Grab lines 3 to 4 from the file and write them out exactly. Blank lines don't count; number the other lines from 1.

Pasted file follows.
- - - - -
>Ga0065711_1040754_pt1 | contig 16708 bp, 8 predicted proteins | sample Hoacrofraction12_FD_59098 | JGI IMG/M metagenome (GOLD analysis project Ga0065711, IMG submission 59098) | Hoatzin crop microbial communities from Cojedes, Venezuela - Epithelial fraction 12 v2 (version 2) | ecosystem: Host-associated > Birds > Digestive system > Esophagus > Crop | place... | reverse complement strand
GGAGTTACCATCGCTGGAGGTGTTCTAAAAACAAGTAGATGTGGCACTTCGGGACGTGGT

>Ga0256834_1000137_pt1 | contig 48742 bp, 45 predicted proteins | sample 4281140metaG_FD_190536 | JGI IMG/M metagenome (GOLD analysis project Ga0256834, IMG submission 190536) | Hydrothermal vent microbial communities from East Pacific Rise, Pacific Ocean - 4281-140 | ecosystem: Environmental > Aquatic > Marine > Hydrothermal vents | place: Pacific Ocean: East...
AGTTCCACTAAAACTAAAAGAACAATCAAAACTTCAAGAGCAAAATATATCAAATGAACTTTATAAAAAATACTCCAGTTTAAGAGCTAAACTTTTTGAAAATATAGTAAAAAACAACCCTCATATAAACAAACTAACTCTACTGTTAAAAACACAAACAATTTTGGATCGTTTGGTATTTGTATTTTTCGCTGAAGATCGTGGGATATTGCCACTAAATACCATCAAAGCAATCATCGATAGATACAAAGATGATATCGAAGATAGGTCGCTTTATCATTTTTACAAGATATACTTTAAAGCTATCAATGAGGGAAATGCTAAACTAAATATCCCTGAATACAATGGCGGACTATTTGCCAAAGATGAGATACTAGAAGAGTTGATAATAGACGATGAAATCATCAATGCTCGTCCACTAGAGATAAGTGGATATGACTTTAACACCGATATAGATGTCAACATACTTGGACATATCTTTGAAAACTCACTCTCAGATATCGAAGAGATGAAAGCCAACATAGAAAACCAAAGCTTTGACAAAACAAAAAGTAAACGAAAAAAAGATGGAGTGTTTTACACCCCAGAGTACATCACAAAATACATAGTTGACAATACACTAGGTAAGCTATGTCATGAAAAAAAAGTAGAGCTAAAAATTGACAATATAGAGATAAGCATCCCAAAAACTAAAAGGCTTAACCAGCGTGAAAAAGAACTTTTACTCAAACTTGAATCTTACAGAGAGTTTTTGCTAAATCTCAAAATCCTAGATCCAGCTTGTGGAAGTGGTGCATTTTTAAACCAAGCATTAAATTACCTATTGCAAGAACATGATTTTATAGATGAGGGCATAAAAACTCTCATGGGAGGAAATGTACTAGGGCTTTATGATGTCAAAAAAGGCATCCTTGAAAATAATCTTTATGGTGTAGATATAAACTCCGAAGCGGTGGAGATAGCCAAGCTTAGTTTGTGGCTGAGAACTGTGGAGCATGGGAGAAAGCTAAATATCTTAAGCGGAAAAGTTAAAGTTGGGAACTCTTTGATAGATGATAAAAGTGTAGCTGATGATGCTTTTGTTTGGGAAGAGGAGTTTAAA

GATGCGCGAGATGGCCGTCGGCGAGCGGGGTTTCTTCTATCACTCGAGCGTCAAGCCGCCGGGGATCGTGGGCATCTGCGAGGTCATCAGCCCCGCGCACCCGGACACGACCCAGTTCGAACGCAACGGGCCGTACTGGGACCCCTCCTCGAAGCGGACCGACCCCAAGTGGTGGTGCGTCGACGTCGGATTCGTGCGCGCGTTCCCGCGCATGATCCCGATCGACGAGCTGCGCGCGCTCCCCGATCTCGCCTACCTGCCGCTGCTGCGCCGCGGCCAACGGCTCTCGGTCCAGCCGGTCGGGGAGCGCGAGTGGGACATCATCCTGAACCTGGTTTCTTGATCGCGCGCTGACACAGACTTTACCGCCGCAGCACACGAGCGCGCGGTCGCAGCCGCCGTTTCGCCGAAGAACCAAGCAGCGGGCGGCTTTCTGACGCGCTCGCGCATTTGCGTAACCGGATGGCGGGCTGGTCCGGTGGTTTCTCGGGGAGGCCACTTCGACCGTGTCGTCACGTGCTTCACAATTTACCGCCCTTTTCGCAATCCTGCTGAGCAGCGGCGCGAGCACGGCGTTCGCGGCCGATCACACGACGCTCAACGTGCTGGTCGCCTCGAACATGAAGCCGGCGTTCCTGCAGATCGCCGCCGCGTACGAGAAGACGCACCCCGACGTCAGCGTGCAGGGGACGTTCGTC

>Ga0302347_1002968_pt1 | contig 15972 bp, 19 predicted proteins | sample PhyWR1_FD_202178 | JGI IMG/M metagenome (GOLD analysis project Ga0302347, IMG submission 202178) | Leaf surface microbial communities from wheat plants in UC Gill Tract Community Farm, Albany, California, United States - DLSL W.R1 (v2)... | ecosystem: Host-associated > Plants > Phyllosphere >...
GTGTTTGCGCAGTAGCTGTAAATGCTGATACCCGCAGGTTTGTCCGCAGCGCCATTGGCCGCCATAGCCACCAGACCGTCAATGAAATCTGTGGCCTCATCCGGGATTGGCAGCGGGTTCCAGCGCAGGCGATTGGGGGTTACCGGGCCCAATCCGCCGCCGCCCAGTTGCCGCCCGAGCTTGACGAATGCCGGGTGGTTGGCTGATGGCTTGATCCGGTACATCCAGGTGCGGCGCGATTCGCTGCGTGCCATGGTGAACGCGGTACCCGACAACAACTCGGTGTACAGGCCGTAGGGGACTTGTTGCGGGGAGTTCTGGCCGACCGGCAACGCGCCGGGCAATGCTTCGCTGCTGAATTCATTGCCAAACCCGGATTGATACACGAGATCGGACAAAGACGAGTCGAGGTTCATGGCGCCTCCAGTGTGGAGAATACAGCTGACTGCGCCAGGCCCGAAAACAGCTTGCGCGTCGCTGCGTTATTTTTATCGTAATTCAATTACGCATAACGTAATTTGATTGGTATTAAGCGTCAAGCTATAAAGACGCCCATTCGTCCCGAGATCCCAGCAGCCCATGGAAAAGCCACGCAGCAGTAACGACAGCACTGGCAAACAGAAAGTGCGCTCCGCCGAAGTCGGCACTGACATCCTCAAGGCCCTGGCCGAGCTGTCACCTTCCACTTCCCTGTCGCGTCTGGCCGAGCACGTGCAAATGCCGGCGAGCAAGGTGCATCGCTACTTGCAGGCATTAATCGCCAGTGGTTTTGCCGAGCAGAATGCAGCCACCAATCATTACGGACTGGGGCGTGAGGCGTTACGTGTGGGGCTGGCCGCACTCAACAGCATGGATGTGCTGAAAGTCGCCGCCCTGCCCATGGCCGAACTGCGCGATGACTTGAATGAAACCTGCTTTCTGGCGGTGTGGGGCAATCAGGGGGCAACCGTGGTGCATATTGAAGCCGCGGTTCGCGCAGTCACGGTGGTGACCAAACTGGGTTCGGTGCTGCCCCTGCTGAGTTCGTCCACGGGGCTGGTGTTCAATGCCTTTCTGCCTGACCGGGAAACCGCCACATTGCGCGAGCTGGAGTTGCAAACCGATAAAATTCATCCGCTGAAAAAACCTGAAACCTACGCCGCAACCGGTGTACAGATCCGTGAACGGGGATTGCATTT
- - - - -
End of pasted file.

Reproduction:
>Ga0256834_1000137_pt1 | contig 48742 bp, 45 predicted proteins | sample 4281140metaG_FD_190536 | JGI IMG/M metagenome (GOLD analysis project Ga0256834, IMG submission 190536) | Hydrothermal vent microbial communities from East Pacific Rise, Pacific Ocean - 4281-140 | ecosystem: Environmental > Aquatic > Marine > Hydrothermal vents | place: Pacific Ocean: East...
AGTTCCACTAAAACTAAAAGAACAATCAAAACTTCAAGAGCAAAATATATCAAATGAACTTTATAAAAAATACTCCAGTTTAAGAGCTAAACTTTTTGAAAATATAGTAAAAAACAACCCTCATATAAACAAACTAACTCTACTGTTAAAAACACAAACAATTTTGGATCGTTTGGTATTTGTATTTTTCGCTGAAGATCGTGGGATATTGCCACTAAATACCATCAAAGCAATCATCGATAGATACAAAGATGATATCGAAGATAGGTCGCTTTATCATTTTTACAAGATATACTTTAAAGCTATCAATGAGGGAAATGCTAAACTAAATATCCCTGAATACAATGGCGGACTATTTGCCAAAGATGAGATACTAGAAGAGTTGATAATAGACGATGAAATCATCAATGCTCGTCCACTAGAGATAAGTGGATATGACTTTAACACCGATATAGATGTCAACATACTTGGACATATCTTTGAAAACTCACTCTCAGATATCGAAGAGATGAAAGCCAACATAGAAAACCAAAGCTTTGACAAAACAAAAAGTAAACGAAAAAAAGATGGAGTGTTTTACACCCCAGAGTACATCACAAAATACATAGTTGACAATACACTAGGTAAGCTATGTCATGAAAAAAAAGTAGAGCTAAAAATTGACAATATAGAGATAAGCATCCCAAAAACTAAAAGGCTTAACCAGCGTGAAAAAGAACTTTTACTCAAACTTGAATCTTACAGAGAGTTTTTGCTAAATCTCAAAATCCTAGATCCAGCTTGTGGAAGTGGTGCATTTTTAAACCAAGCATTAAATTACCTATTGCAAGAACATGATTTTATAGATGAGGGCATAAAAACTCTCATGGGAGGAAATGTACTAGGGCTTTATGATGTCAAAAAAGGCATCCTTGAAAATAATCTTTATGGTGTAGATATAAACTCCGAAGCGGTGGAGATAGCCAAGCTTAGTTTGTGGCTGAGAACTGTGGAGCATGGGAGAAAGCTAAATATCTTAAGCGGAAAAGTTAAAGTTGGGAACTCTTTGATAGATGATAAAAGTGTAGCTGATGATGCTTTTGTTTGGGAAGAGGAGTTTAAA